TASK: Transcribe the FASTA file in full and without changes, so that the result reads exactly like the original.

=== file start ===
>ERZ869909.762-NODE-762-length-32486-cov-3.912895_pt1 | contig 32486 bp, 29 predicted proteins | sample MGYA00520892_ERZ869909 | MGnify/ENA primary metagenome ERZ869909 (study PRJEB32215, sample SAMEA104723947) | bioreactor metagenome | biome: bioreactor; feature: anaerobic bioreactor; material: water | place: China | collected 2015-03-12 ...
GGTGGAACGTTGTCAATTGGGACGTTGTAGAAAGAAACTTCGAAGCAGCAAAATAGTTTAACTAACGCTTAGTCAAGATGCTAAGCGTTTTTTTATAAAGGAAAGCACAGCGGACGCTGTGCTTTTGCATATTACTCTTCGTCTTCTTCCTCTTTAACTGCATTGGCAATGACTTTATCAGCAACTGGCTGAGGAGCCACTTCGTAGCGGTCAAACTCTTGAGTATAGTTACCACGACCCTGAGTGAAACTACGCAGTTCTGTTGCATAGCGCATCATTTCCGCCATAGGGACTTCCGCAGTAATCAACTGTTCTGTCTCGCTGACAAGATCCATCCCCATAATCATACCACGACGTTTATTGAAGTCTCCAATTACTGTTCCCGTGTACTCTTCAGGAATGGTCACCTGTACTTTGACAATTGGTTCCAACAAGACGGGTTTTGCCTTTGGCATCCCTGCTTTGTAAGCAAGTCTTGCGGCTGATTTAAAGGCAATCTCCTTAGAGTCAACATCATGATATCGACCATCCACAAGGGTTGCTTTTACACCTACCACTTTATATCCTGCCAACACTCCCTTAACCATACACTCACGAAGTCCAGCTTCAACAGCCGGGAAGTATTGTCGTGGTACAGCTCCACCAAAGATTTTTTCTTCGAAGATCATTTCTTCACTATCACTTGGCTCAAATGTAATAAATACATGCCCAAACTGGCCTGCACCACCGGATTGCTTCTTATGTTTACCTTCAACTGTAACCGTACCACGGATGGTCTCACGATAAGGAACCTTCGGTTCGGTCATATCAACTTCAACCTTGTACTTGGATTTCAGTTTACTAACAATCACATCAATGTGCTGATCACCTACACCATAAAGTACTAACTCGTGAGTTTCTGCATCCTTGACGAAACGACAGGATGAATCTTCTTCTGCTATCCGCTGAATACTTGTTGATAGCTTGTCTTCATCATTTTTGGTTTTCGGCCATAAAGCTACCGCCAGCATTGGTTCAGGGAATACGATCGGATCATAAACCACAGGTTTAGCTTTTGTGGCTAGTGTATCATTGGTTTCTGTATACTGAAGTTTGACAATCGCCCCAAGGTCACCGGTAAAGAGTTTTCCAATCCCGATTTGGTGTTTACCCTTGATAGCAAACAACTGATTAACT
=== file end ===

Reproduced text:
>ERZ869909.762-NODE-762-length-32486-cov-3.912895_pt1 | contig 32486 bp, 29 predicted proteins | sample MGYA00520892_ERZ869909 | MGnify/ENA primary metagenome ERZ869909 (study PRJEB32215, sample SAMEA104723947) | bioreactor metagenome | biome: bioreactor; feature: anaerobic bioreactor; material: water | place: China | collected 2015-03-12 ...
GGTGGAACGTTGTCAATTGGGACGTTGTAGAAAGAAACTTCGAAGCAGCAAAATAGTTTAACTAACGCTTAGTCAAGATGCTAAGCGTTTTTTTATAAAGGAAAGCACAGCGGACGCTGTGCTTTTGCATATTACTCTTCGTCTTCTTCCTCTTTAACTGCATTGGCAATGACTTTATCAGCAACTGGCTGAGGAGCCACTTCGTAGCGGTCAAACTCTTGAGTATAGTTACCACGACCCTGAGTGAAACTACGCAGTTCTGTTGCATAGCGCATCATTTCCGCCATAGGGACTTCCGCAGTAATCAACTGTTCTGTCTCGCTGACAAGATCCATCCCCATAATCATACCACGACGTTTATTGAAGTCTCCAATTACTGTTCCCGTGTACTCTTCAGGAATGGTCACCTGTACTTTGACAATTGGTTCCAACAAGACGGGTTTTGCCTTTGGCATCCCTGCTTTGTAAGCAAGTCTTGCGGCTGATTTAAAGGCAATCTCCTTAGAGTCAACATCATGATATCGACCATCCACAAGGGTTGCTTTTACACCTACCACTTTATATCCTGCCAACACTCCCTTAACCATACACTCACGAAGTCCAGCTTCAACAGCCGGGAAGTATTGTCGTGGTACAGCTCCACCAAAGATTTTTTCTTCGAAGATCATTTCTTCACTATCACTTGGCTCAAATGTAATAAATACATGCCCAAACTGGCCTGCACCACCGGATTGCTTCTTATGTTTACCTTCAACTGTAACCGTACCACGGATGGTCTCACGATAAGGAACCTTCGGTTCGGTCATATCAACTTCAACCTTGTACTTGGATTTCAGTTTACTAACAATCACATCAATGTGCTGATCACCTACACCATAAAGTACTAACTCGTGAGTTTCTGCATCCTTGACGAAACGACAGGATGAATCTTCTTCTGCTATCCGCTGAATACTTGTTGATAGCTTGTCTTCATCATTTTTGGTTTTCGGCCATAAAGCTACCGCCAGCATTGGTTCAGGGAATACGATCGGATCATAAACCACAGGTTTAGCTTTTGTGGCTAGTGTATCATTGGTTTCTGTATACTGAAGTTTGACAATCGCCCCAAGGTCACCGGTAAAGAGTTTTCCAATCCCGATTTGGTGTTTACCCTTGATAGCAAACAACTGATTAACT